I have to start this answer with “Why do you do want to file
married separate in a community property state?” It is rare that this works out
better. Unless you have an overwhelming reason to file married
separate, I would file married joint and lump all your expenses together. But please read on...
Normally, expenses of the “community” are split 50-50 (see the text below), so that you might get to deduct half and your spouse might get to deduct half. But you must exceed the 10% (7.5% if you are over 65) of your adjusted gross income (“AGI”, line 37 on the 1040) in order to be able to deduct any medical expenses at all on Schedule A. Splitting your expenses in half just makes that more difficult. And remember that when filing married separate, that if one of you itemizes, both of you have to itemize.
The IRS says on this subject:
"Question: My spouse and I are filing separate returns. How do we split our itemized deductions? Answer:
If you and your spouse file separate returns and one of you itemizes deductions, the other spouse must also itemize, because in this case, the standard deduction amount is zero for the non-itemizing spouse.
- You may claim itemized deductions on a separate return for certain expenses that you paid separately or jointly with your spouse.
- When paid from separate funds, expenses are deductible only by the spouse who pays them.
- For example, if otherwise deductible medical expenses are paid from an account owned by one of the spouses or in a community property state from an account that's the separate property of one of the spouses under the laws of that state, only that spouse may claim a deduction for the expenditure.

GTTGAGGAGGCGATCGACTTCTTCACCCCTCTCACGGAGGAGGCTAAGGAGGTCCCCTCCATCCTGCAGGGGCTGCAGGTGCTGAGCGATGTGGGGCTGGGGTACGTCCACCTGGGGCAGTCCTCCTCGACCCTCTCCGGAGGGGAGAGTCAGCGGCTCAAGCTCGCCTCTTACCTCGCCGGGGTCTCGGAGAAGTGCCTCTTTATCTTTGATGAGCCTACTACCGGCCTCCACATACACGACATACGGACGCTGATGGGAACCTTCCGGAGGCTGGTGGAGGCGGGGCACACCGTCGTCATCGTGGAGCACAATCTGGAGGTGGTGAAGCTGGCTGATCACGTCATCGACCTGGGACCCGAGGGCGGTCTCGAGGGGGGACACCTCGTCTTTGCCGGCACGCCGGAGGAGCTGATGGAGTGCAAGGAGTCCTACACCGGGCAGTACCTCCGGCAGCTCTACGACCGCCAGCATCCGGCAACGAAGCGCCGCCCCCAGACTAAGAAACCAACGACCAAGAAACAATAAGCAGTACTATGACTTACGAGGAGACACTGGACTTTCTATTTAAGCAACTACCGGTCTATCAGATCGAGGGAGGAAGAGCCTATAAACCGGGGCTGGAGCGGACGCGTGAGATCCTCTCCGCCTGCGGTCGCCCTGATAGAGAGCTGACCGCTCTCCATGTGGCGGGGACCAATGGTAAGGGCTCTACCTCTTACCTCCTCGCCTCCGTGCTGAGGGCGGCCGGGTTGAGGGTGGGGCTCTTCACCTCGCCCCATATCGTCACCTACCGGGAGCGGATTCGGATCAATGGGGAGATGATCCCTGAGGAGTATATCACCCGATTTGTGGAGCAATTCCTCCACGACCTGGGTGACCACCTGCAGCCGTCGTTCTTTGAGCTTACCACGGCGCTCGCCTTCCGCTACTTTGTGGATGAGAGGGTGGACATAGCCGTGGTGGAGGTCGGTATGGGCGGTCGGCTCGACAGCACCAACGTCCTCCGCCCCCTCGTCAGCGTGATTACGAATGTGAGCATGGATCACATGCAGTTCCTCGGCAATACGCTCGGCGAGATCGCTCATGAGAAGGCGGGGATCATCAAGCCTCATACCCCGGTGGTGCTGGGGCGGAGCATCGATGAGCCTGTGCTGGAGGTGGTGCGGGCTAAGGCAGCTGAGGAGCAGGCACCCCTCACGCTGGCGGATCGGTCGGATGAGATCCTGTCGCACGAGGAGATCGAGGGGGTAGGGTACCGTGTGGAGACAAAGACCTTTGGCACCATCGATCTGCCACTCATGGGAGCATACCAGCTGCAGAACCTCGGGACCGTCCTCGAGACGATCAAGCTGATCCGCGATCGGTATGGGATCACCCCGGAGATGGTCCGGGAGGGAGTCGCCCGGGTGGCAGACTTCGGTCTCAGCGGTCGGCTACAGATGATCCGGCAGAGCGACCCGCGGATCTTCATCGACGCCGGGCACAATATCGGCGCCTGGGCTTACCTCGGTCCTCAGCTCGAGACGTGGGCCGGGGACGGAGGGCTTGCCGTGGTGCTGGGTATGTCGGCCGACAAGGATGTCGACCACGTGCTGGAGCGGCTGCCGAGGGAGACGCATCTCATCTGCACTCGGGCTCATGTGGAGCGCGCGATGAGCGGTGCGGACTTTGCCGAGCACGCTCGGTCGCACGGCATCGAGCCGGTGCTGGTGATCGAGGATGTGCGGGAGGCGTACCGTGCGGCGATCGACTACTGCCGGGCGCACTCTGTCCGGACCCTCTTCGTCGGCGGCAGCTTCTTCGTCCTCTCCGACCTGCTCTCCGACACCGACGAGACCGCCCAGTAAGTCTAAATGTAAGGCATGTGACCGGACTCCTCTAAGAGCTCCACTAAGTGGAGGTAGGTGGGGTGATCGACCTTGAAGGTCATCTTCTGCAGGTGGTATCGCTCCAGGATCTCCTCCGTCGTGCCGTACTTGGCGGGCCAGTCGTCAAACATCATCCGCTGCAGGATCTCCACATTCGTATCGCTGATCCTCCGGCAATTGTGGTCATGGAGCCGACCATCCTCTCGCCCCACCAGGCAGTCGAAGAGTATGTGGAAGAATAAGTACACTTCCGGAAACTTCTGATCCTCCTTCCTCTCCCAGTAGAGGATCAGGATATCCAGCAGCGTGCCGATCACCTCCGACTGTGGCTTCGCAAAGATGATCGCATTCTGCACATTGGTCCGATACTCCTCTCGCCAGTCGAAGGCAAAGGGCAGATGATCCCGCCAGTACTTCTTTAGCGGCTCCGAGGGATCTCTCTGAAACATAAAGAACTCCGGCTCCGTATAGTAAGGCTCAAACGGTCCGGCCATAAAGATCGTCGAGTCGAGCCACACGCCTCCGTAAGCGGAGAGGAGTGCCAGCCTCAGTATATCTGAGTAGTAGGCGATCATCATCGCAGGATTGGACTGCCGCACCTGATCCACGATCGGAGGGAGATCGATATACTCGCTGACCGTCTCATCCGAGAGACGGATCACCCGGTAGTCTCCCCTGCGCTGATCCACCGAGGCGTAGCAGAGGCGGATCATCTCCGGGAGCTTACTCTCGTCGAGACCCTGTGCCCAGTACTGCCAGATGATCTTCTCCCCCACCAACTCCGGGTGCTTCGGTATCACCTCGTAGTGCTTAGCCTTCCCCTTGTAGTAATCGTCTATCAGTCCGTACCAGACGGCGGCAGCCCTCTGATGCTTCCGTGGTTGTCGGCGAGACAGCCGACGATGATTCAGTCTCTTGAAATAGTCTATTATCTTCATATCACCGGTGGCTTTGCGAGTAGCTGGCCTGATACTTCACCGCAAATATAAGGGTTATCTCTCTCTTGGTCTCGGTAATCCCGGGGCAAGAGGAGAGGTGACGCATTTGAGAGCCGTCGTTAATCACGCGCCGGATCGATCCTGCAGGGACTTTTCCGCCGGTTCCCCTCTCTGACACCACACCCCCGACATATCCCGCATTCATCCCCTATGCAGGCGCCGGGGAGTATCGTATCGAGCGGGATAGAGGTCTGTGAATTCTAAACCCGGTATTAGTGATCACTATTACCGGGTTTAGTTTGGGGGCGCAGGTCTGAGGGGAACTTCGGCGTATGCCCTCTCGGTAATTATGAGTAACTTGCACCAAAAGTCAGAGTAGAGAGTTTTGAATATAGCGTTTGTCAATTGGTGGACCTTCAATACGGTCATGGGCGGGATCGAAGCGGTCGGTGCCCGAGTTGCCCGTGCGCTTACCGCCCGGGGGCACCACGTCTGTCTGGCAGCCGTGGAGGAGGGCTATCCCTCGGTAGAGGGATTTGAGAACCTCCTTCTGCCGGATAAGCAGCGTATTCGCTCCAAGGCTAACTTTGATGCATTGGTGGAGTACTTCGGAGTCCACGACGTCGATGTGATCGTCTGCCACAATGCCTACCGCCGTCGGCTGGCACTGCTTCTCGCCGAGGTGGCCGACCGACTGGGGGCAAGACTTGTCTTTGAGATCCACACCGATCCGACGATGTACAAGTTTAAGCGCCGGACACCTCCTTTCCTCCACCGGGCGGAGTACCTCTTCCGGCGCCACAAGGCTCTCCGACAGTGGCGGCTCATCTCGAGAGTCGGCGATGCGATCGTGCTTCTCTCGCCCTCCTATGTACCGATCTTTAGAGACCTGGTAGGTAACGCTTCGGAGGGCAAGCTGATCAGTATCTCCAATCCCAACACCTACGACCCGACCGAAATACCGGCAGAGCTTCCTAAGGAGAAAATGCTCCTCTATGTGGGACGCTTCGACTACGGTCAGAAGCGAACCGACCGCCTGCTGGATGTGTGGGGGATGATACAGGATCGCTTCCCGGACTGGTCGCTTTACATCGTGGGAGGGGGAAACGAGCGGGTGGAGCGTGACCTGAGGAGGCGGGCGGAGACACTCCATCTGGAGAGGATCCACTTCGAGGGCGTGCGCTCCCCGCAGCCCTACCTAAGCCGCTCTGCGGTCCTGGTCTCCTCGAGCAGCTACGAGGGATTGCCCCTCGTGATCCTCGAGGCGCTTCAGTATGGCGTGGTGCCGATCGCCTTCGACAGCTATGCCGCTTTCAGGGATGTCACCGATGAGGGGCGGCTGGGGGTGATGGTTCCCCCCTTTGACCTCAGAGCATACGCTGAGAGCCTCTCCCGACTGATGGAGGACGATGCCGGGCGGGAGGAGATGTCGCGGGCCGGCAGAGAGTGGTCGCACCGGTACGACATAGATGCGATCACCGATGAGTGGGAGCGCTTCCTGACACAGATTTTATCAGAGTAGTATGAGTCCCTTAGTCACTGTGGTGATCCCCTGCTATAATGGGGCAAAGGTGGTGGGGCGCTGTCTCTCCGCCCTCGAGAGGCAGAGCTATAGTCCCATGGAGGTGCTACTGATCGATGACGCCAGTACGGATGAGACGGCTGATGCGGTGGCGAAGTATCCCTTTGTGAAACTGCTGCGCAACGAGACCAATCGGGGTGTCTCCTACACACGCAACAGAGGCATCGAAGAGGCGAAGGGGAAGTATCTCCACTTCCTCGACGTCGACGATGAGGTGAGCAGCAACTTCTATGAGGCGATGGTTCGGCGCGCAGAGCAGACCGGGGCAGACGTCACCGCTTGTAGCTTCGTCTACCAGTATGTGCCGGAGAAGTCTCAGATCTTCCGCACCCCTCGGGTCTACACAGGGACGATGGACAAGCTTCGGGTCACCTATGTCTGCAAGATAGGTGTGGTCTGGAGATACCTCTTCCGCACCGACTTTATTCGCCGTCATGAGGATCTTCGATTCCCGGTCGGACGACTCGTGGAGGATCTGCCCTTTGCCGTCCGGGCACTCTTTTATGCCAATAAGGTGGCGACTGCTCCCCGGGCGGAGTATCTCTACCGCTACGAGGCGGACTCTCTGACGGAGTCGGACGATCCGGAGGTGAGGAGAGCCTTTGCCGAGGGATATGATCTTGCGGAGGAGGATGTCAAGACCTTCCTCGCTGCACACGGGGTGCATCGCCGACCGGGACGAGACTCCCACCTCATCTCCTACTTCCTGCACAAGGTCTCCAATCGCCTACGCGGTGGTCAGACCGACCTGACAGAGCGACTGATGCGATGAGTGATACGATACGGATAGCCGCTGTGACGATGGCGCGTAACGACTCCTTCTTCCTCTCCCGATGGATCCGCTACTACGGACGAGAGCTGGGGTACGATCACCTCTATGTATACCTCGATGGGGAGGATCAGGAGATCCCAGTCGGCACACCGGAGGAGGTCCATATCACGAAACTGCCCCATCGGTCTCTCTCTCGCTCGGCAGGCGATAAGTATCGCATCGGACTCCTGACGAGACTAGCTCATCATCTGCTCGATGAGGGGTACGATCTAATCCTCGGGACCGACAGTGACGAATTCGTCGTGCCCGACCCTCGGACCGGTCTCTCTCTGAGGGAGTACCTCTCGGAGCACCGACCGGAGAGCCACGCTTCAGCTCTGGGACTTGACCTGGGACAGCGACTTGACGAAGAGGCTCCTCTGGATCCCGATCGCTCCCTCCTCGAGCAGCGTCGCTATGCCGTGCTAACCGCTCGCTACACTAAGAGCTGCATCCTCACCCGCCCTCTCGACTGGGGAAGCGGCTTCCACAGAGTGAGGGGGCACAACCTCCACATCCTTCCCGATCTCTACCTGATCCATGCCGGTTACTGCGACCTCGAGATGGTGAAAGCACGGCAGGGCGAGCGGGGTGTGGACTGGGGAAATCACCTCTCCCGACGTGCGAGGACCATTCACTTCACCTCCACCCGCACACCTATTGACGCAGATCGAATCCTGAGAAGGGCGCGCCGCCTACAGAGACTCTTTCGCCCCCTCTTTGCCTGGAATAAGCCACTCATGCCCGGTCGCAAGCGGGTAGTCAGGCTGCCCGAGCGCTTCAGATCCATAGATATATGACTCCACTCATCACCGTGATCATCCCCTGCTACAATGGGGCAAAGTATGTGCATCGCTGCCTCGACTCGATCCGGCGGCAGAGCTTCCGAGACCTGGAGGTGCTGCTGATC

- When expenses are paid from funds owned by both spouses, such as from a joint checking account or accounts considered community property under the laws of the state in which the spouses reside, you should generally split the deduction between you and your spouse.
- For example, if amounts are paid from a joint checking account for interest on a residence both you and your spouse own, you would each deduct half of the mortgage interest paid on your separate returns.
- However, if only one of you is eligible for a deduction for an expense (for example, real estate taxes on a property owned only by the eligible spouse), only the spouse who is eligible for the deduction is allowed to claim it, even if the expense is paid from joint funds. Each spouse must maintain records documenting who is considered to have paid the expense."
See the IRS FAQ on Deductions.
If the money in your separate account came from community income (i.e. money that either one of you made while married that can’t be considered separate under the law – and by default most income is community income unless proven otherwise – then I would consider that a common account, even if your spouse’s name is not on it.